Introduction

The collective problem in jazz

Authors

  • Nicholas Gebhardt Lancaster University

DOI:

https://doi.org/10.1558/jazz.v5i1-2.5

Keywords:

cultural politics, cultural theory, jazz collectives, jazz history, musical practices, Ornette Coleman

Author Biography

Nicholas Gebhardt, Lancaster University

Nicholas Gebhardt is Lecturer in Music at the Lancaster Institute for Contemporary Arts. He is a member of the HERA funded Rhythm Changes project, and is the author of Going for Jazz (University of Chicago Press, 2001) and Music is our Business (University of Chicago Press, forthcoming, 2013).

References

Ake, D. (2002) Jazz Cultures. Berkeley: University of California Press.

Attali, J. (1985) Noise: The Political Economy of Music, trans. Brian Massumi. Minneapolis: Minnesota University Press.

Bakriges, C. (2003) ‘Musical Transculturation: From African American Avant-Garde Jazz to European Creative Improvisation, 1962–1981’. In Jazz Planet, ed. E. Taylor Atkins, 99–114. Jackson: University of Mississippi Press.

DeVeaux, S. (1991) ‘Constructing the Jazz Tradition: Jazz Historiography’. Black Literature Forum 25(3): 525–60.

Feld, S. (2012) Jazz Cosmopolitanism in Accra: Five Music Years in Ghana. Durham, NC: Duke University Press.

Harvey, D. (1999) The Limits to Capital. London: Verso.

Isoardi, S. (2006) The Dark Tree: Jazz and Community Arts in Los Angeles. Berkeley: University of California Press.

Jones, L. (Amiri Baraka) (1971) Black Music. New York: William Morrow. Jost, E. (1994) Free Jazz. New York: Da Capo.

Kelley, R. D. G. (1997) ‘Dig They Freedom: Meditations on History and the Black Avant-Garde’. Lenox Avenue 3: 13–27.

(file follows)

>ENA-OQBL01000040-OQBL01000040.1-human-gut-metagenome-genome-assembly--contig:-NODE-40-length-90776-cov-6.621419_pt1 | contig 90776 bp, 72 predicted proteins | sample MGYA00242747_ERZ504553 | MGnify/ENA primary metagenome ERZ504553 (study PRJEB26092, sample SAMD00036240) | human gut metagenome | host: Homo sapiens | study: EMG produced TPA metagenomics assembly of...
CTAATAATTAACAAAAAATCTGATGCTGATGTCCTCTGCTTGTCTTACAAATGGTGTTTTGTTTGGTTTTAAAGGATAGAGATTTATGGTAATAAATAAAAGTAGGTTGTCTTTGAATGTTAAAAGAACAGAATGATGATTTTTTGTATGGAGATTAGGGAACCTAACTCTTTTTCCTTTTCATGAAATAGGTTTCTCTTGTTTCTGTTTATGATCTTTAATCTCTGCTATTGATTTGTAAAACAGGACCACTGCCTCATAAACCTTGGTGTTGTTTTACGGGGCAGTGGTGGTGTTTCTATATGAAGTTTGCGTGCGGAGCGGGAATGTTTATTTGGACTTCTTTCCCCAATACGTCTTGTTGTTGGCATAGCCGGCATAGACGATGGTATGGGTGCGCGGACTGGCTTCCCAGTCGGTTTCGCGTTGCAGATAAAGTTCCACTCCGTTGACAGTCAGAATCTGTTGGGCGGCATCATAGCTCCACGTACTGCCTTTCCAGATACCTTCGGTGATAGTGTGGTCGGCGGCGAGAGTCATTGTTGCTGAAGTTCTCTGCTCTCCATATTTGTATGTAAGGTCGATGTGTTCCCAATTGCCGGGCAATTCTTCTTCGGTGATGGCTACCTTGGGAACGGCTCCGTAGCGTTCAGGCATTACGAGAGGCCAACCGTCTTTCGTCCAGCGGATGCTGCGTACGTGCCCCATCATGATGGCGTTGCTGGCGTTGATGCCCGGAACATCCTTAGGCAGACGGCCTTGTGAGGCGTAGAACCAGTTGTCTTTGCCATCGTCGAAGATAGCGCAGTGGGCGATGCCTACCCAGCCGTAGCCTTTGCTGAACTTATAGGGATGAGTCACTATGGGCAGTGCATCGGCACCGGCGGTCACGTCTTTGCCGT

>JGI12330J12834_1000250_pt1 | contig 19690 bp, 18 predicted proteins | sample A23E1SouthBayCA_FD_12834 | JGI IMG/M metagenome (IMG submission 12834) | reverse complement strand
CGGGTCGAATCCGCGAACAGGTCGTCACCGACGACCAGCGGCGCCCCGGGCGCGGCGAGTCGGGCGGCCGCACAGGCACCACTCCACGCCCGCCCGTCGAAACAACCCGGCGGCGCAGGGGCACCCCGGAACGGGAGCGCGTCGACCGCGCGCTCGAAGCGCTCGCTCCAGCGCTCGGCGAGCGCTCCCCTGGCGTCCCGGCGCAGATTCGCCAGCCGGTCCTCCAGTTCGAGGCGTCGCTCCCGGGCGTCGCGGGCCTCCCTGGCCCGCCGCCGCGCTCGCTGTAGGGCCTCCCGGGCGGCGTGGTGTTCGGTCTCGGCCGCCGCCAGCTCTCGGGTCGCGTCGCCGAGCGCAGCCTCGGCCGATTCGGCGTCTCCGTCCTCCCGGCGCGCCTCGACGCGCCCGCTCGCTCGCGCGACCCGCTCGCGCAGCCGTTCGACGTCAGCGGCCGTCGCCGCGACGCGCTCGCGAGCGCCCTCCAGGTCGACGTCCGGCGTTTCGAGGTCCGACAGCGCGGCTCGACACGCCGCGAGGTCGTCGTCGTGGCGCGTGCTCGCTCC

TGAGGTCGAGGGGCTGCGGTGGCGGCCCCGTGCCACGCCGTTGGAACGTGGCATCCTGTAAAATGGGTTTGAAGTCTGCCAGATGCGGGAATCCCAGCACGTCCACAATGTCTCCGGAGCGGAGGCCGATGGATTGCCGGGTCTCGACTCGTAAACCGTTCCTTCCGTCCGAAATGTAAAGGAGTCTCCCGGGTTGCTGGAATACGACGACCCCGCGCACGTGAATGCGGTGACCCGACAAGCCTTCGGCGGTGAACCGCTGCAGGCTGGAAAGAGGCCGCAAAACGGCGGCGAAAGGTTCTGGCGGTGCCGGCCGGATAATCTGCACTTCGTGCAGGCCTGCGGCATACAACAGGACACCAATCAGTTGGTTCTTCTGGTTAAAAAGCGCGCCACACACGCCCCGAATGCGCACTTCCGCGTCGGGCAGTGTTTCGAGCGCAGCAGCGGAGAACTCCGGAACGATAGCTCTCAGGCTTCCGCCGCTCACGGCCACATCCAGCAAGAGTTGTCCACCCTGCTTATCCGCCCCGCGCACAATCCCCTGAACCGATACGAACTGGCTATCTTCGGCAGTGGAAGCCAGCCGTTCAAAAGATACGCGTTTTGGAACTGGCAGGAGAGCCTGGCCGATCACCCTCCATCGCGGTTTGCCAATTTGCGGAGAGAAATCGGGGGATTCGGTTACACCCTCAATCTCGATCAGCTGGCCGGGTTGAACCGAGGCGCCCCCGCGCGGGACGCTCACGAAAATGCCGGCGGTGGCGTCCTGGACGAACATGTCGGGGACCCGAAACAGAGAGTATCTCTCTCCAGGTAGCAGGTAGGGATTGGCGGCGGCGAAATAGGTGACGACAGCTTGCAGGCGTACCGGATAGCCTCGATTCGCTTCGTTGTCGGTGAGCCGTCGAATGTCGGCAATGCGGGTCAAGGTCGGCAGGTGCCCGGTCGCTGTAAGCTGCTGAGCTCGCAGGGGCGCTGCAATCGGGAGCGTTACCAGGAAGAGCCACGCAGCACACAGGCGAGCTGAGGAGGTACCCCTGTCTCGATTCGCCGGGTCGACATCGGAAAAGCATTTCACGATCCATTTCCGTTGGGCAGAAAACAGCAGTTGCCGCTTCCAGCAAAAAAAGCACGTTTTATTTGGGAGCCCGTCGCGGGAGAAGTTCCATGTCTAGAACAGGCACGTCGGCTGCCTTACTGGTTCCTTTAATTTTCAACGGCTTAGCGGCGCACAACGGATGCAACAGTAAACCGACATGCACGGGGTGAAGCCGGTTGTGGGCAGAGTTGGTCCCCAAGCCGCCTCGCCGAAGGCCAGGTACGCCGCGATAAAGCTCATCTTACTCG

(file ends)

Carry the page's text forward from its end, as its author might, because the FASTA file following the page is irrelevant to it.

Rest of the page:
Levin, R. (1965) ‘The Jazz Composers Guild: An Assertion of Dignity’. Down Beat 6 (May): 17–18.

Lewis, G. (2001–2002) ‘Experimental Music in Black and White: The AACM in New York, 1970–1985’. Current Musicology 71-73: 100–157.

—(2008) A Power Stronger than Itself: The AACM and American Experimental Music. Chicago: University of Chicago Press.

Lipsitz, G. (2004) ‘Songs of the Unsung: The Darby Hicks of Jazz’. In Uptown Conversation: The New Jazz Studies, ed. Robert O’Meally et al., 9–26. New York: Columbia University Press.

Litweiler, J. (1984) The Freedom Principle: Jazz After 1958. New York: Da Capo. —(1994) Ornette Coleman: A Harmolodic Life. New York: Da Capo.

Looker, B. (2004) Point from which Creation Begins: The Black Artists Group of St. Louis. St. Louis: Missouri Historical Society Press.

McKay, G. (2005) Circular Breathing: The Cultural Politics of Jazz in Britain. Durham, NC: Duke University Press.

Merriam, A. P., and R. W. Mack (1960) ‘The Jazz Community’. Social Forces 38(3): 211-22.

Monson, I. (2003) The African Diaspora. New York: Routledge.

Piekut, B. (2009) ‘Race, Community, and Conflict in the Jazz Composer’s Guild’. Jazz Perspectives 3(3): 191–231.

Porter, E. (2002) What is This Thing Called Jazz: African American Musicians as Artists, Critics, and Activists. Berkeley: University of California Press.

Primark, B. (1979) ‘Leroy Jenkins: Gut-Plucking Revolutionary’. Down Beat, 16 November: 24, 50.

Saul, S. (2003) Freedom Is, Freedom Ain’t: Jazz and the Making of the Sixties. Cambridge, MA: Harvard University Press.

Spellman, A. B. [1966] (1985) Four Lives in the Bebop Business. New York: Limelight Editions.

Tapscott, H. (2001) Songs of the Unsung: The Musical and Social Journey of Horace Tapscott, ed. Steven Isoardi. Durham, NC: Duke University Press.

Wilmer, V. (1977) As Serious as Your Life: The Story of the New Jazz. London: Allison & Busby.

Downloads

Published

2012-11-19

How to Cite

Gebhardt, N. (2012). Introduction: The collective problem in jazz. Jazz Research Journal, 5(1-2), 5–20. https://doi.org/10.1558/jazz.v5i1-2.5

Issue

Section

Editorial